The Work Ceases

We’ve all worked very hard over the weekend (especially the upperclassmen) to finish our project. Our process drawings only ever needed minor edits, and we fixed those little issues very quickly and effeciently.

The design process was fascinating to be a part of, and it was impressive watching great minds working together and creating amazing solutions to the given problem.

As you can see in the picture below (and you may zoom in if you feel so led), the beige staircase depicts our new main entrance, which will be on the second floor. The raised and recessed stone pavings slowly become more random and scattered as they approach the concrete retaining wall. The terraces provide a view of the oasis that is the lower level. The green space gives the entire area the feel of being in nature, as does the glass that serves as the room’s walls.

Overall, the project was a success and quite fun.

 

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The Work Continues…

Some of the final changes have already been implemented, and they further increase our plan’s appeal.

The area we’ve designed will be surrounded by glass, so that it is a room in the Art and Architecture building, yet feels as if it belongs in the nature that its users see when inside. The glass serves as a barrier that is not perceived as such – inhabitors of the room will often forget that it is a part of the building at all.

Plants also fill the room. This creates a greenhouse-type effect, but also removes one from the city life and encourages focus on whatever’s at hand, be it lectures or recreation.

Those who wish to enter the room must come from inside the atrium. This creats interaction with the Art and Architecture building as well as its surroundings, which increases the structure’s appeal.

The terraces and pavings we’ve created serve many purposes. The raised ones create platforms for speakers and professors, or they function as seating for students. They make for promisings sketches for first year students who are only just learning about sketching – this would allow students to enjoy the room and all it has to offer while they also learn about drawing technique and basic architecture, art, and interior design curriculum. And, the pavings and terraces are appealling and pleasing on the eyes.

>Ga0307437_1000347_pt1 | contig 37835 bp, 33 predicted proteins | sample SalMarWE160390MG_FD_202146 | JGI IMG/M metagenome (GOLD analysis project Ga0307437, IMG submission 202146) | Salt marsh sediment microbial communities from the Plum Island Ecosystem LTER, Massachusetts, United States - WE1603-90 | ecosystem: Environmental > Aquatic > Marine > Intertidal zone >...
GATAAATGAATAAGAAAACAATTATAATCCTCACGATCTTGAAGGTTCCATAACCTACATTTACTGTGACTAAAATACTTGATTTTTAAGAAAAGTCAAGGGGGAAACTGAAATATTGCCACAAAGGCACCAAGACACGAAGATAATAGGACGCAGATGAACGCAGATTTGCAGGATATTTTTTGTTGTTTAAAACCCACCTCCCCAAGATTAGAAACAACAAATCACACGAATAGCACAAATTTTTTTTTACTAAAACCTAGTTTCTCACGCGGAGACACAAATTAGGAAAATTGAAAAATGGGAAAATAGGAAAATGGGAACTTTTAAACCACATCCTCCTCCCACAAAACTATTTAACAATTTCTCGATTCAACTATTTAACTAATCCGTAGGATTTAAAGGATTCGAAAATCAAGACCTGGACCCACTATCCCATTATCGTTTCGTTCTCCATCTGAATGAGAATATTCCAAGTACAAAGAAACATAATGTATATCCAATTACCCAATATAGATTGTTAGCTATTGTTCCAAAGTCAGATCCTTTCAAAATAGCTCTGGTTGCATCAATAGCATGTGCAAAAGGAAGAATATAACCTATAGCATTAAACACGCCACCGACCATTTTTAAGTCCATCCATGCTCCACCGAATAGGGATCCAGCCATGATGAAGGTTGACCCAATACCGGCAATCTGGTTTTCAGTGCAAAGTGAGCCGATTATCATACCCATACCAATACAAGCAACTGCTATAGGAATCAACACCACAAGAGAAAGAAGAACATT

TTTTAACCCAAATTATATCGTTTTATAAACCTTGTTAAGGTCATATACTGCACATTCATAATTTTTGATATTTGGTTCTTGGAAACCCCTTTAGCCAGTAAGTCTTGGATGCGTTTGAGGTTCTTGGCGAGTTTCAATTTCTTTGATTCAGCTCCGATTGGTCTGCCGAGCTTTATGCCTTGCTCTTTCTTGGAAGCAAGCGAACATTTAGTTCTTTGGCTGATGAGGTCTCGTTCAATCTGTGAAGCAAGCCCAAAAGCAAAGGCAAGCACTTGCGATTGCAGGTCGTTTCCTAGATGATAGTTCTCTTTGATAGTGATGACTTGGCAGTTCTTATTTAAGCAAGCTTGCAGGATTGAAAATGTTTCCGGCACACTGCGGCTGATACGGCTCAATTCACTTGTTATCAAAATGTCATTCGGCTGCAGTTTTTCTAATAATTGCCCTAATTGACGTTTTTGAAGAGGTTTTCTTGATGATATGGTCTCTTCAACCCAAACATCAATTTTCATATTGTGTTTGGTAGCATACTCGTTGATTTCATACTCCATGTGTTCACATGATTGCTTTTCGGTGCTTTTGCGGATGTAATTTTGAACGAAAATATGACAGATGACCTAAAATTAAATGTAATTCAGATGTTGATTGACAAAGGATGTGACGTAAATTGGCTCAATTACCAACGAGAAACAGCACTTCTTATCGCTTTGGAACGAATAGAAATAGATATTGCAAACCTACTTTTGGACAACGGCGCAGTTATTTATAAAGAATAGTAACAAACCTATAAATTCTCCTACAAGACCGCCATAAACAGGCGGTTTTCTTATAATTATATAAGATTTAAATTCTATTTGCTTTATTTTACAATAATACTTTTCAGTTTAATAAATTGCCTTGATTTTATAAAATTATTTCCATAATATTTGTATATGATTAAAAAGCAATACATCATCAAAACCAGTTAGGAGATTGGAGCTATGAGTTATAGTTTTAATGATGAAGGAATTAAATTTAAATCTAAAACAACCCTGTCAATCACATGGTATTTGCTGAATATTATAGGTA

The improvements are emphasizing our project’s greatest qualities while eradicating any issues or problems that we’ve encountered.

We’re Still Working…

We got together recently to go over the work we had produced so far. We had a complete CAD drawing of the entire plan, including some current elements from the Art and Architecture building. The drawings, though not perfect (is anything ever truly perfect, anyway?), were nearly finished. We moved some things around, changed a few concepts, and came up with a modified plan and the ability to render our nearly-final product.

We moved the primary entrance into the second floor, to create a more fluid environment for our oasis. It is not a place for merely rushing through in an attempt to make it to class on time – it is a place to learn, study, and enjoy oneself.

Also on the second floor, we created recessed terraces, to continue the oasis theme. They provide seating and structure.

A concrete barrier wall serves as a break between the terraced are and the expanse below, as well as visually and physically separates the main entry from the oasis.

A curved screen runs along the wall. This serves many purposes, from a projector screen for professors who choose to lecture outside, to a screen for late night movies and activities.

The lower area is comprised of grassy areas and stone pavings. The pavings are both raised and recessed into the ground, to provide seating on the elevated pavings or to provide seating on the grass and footrests on the recessed pavings. The paving pattern begins logically, but soon dissolves into an organized yet chaotic array of seats and recessed surfaces.

After eons of work…

As the time passes, we’ve all worked diligently, brainstormed, collaborated, and come up with a rough solution to the project at hand. A very interesting thing about this process is watching the changes take place as we learn what will and won’t work (or rather, what is appealling and aesthetically pleasing, and what is not). We’ve relocated certain parts of our plan, changed dimensions, and even gone so far as changing the general layout of the final space.

Here is what we have to work with:

Introduction

The Max_Min project is underway, and we’ve all been working diligently to ensure our group’s success.
We began with a meeting to plan both the big picture and all of the details. We wanted something that was vastly different from, yet both blended in with and emphasized, the current look and feel of the Art and Architecture building. As you can imagine, this was a rough task.
Brainstorming took time and effort, but it resulted in creative ideas, concepts, and solutions to those inevitable and unforseen problems.
The pictures depict the beginning of our brainstorming/planning session. Hard at work, we were planning the literal and figurative foundations of our project.